I had decided on a really simple idea, to bike all the way to Alaska and the Yukon territory. The simple plan was to go as far north as I could pedal in the limited time. There was the right amount of eyebrow raising from those in the know to make it an adventure of sorts, even if it was mostly tarred. I cheated and used ferries as well as a boatrace down the Yukon River to reach Dawson City (site of the Klondike gold rush), but a lot of brilliant pedalling was sweated on some desolate roads inbetween.

It wasn't exactly Africa, but the ever present fear of a bear encounter played on the mind. The respected opinion was to place all food (as well as any clothing worn when cooking) out of reach in a tree. and pray! Of course there are too many stories to fill in here, but it was a disappointing feeling to put the bike on a plane and head back to Vancouver and a wedding and the next part of life when there was so much more to see out there. It's amazing what you can squeeze into your day when the sun is up till midnight and your main expenditure is one almighty large meal at the end of the day. I feel I earned my bike tourer's stripes on that trip.

Back home I finally joined the real world, and with it came real money. The Diamond Back came out the loft and did quite a few more miles before ending up in the CapeAds, fetching 70% of her original price. It was probably in the mtb section of the Totalsports challenge where I ended up contending with no brakes and a lot of muddy downhill after 7 hours of racing that I decided that the sell by date had been reached. The new steed who replaced her was a beast of note – a Specialized Rockhopper, my first ever decent fork and hydraulic discs to put a fullstop to any madness. Dark, curvy and seemingly bombproof, she was an instant hit. Any race worth doing within driving distance was entered and somewhere I decided that this whole freedom challenge was not a question of if, but rather when. This was the bike to take me across the country, the next June.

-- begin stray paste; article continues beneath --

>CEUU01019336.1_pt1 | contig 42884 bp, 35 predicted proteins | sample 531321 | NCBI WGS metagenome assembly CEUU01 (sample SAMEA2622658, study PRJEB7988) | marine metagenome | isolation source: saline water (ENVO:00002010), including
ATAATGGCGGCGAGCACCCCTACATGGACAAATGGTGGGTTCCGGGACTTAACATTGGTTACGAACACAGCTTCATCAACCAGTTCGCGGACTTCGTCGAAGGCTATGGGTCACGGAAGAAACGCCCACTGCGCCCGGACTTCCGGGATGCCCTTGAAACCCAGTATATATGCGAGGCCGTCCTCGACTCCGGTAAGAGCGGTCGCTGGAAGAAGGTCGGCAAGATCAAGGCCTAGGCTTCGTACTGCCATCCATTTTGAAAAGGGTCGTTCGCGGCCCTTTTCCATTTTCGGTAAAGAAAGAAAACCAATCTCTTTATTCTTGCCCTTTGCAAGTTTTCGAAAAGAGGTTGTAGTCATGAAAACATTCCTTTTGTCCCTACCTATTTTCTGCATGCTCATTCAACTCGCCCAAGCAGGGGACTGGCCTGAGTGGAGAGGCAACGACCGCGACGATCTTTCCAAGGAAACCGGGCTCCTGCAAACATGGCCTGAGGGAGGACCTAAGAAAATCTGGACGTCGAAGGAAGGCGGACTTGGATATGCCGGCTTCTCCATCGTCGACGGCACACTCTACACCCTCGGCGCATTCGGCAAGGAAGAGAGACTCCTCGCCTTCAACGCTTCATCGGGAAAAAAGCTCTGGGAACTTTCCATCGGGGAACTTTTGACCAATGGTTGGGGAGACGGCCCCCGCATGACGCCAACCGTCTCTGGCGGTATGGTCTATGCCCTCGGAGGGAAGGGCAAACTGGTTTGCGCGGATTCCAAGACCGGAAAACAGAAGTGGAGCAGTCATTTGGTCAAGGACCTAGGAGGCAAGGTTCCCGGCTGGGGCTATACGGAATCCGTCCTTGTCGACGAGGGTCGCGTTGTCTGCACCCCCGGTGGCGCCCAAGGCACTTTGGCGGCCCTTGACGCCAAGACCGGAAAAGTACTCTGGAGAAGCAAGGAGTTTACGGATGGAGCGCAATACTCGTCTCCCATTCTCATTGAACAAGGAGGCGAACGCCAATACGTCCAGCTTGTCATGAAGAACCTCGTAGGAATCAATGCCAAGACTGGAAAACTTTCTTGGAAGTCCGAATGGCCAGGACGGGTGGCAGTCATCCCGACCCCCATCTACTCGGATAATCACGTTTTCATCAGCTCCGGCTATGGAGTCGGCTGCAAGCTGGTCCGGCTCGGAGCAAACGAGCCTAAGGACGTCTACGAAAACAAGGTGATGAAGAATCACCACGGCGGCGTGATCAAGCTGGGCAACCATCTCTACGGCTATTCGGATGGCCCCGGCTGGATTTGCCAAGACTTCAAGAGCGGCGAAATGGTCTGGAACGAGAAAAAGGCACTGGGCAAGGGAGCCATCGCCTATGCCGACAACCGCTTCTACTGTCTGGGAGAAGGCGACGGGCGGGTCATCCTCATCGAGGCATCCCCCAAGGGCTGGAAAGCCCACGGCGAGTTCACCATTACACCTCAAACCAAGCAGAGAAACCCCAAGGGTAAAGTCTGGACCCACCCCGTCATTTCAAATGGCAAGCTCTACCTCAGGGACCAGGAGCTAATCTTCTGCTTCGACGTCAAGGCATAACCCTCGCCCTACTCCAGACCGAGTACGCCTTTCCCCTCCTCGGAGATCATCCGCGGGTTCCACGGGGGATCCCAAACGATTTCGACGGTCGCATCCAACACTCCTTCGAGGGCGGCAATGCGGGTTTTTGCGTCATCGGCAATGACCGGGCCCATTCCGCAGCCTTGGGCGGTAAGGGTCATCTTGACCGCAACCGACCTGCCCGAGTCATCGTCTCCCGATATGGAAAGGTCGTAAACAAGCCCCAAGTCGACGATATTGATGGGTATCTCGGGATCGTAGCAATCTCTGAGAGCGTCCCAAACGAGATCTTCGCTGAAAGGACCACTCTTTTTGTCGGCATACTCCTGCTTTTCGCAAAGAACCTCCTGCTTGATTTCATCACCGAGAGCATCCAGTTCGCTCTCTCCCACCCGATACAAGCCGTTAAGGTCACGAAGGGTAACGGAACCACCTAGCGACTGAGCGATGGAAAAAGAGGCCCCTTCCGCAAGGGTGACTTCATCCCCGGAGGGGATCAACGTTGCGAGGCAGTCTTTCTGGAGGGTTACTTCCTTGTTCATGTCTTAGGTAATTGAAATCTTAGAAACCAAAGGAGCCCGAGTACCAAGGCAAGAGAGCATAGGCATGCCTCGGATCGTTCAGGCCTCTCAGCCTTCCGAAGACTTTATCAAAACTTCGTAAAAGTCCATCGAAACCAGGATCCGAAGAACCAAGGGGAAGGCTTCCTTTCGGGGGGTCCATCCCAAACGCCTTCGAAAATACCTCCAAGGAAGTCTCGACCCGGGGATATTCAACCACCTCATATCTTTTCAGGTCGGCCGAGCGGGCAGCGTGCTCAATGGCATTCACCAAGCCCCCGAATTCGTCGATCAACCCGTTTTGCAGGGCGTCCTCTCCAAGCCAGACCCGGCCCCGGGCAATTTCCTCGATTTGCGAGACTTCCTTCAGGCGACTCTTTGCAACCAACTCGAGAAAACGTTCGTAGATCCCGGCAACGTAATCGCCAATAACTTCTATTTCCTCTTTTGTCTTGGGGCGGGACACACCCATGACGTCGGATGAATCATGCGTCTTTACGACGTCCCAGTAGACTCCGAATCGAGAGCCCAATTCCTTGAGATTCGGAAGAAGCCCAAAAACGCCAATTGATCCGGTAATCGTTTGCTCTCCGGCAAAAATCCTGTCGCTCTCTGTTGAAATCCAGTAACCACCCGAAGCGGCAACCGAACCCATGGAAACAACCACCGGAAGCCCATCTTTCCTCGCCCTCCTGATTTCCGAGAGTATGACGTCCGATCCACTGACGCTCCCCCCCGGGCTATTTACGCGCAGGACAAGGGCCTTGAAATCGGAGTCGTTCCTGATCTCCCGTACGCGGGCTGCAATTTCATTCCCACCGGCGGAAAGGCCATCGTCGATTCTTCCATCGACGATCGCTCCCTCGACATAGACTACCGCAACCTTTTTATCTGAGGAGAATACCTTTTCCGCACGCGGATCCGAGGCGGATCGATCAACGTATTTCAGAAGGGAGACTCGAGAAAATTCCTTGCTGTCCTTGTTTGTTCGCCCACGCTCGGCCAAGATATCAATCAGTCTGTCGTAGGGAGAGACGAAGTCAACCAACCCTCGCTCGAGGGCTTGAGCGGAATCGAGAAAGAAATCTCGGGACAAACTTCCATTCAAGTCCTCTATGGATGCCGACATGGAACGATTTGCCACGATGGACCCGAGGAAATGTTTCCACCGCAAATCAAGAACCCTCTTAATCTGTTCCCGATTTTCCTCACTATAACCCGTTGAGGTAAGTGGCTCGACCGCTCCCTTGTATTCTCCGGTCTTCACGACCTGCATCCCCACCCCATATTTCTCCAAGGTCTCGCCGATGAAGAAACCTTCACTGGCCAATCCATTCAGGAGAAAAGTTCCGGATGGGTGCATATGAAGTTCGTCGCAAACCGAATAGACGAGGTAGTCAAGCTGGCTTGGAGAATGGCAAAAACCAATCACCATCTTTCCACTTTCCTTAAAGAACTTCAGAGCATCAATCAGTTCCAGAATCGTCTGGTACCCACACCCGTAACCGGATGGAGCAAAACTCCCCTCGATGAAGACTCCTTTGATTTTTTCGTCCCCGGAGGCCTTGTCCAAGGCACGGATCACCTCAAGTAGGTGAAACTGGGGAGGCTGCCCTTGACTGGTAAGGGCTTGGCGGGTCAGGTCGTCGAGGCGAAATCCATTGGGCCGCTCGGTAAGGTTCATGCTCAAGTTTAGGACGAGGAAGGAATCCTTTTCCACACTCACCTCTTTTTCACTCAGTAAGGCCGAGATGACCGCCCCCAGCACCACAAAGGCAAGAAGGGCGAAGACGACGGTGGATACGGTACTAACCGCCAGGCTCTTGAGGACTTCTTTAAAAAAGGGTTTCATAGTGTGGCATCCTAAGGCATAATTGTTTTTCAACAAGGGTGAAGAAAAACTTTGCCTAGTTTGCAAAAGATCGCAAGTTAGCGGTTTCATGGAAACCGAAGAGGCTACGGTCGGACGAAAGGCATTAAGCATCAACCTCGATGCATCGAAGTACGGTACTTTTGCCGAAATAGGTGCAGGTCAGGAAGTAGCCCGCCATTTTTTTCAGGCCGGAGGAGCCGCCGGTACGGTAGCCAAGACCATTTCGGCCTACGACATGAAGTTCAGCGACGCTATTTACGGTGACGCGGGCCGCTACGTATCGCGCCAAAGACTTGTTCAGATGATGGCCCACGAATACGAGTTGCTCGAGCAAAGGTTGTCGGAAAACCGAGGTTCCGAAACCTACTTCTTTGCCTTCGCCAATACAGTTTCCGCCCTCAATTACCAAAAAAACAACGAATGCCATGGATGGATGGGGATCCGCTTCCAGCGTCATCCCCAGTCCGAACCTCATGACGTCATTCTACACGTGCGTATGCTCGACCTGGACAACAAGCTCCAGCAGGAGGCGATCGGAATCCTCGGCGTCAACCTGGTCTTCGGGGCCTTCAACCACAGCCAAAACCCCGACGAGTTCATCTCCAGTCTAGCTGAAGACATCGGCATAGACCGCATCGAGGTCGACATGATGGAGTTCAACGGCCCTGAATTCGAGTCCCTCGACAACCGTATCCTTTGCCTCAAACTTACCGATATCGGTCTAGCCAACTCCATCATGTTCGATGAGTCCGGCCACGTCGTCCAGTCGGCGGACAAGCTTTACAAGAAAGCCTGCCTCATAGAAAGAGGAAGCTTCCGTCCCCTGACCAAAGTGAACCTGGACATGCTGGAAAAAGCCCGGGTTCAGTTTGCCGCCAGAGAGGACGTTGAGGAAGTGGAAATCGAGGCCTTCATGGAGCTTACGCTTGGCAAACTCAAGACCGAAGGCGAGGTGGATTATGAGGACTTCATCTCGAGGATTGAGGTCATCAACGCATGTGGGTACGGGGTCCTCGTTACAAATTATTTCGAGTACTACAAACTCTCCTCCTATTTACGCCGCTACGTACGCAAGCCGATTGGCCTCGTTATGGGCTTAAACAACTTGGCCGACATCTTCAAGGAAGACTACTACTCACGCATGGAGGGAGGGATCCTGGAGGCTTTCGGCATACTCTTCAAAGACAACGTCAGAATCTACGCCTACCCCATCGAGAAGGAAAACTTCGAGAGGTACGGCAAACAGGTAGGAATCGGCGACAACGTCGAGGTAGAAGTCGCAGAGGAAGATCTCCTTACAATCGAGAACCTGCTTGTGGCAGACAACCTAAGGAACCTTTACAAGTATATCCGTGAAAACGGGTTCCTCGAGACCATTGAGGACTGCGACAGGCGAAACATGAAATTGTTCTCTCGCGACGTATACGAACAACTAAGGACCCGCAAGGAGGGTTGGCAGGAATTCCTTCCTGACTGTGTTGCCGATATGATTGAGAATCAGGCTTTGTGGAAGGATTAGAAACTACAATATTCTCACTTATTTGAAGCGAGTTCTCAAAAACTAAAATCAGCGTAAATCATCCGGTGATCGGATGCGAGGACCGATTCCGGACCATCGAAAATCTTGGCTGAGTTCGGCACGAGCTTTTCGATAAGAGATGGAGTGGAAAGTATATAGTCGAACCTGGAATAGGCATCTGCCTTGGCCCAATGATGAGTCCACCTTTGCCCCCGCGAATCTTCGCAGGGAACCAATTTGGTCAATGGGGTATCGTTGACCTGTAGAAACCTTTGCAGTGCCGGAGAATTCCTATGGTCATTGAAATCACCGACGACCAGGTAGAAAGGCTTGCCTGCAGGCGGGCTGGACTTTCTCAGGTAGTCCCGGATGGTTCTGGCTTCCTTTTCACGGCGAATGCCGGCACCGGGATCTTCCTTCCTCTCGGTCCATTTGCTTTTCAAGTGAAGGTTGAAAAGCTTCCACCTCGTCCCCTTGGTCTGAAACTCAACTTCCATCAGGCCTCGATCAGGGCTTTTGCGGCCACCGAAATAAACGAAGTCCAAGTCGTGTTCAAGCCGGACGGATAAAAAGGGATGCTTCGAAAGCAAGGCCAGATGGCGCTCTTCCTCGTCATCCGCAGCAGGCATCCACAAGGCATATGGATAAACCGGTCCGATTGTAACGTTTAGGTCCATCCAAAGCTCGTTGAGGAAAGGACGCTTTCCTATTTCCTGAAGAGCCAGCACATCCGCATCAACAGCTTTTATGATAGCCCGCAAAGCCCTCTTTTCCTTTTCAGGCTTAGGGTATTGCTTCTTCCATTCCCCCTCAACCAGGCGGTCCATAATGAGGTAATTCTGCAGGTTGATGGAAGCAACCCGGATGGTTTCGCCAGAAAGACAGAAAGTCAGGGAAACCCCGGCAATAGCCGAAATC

Pity that plans don't always play out, especially when it involves exclusive ownership of your own bike and the 'hopper got liberated after just being washed as I popped inside. Lucky for me, a very nice racy full susser came onto the market from a friend. It had done a lot of miles, but had been looked after like Mugabe's trust fund. Enter the Santa Cruz Superlight. If it was any omen of sorts, just like the 'hopper she was Jet Black too. Jet, as in colour and swiftness. It was acquired with the race in mind, probably a little bit too fancy for such an arduous trek as the conventional thought seemed to be towards a lightweight no-frills hardtail. With endless days in the saddle, comfort becomes a priority and the full suspension provides just that.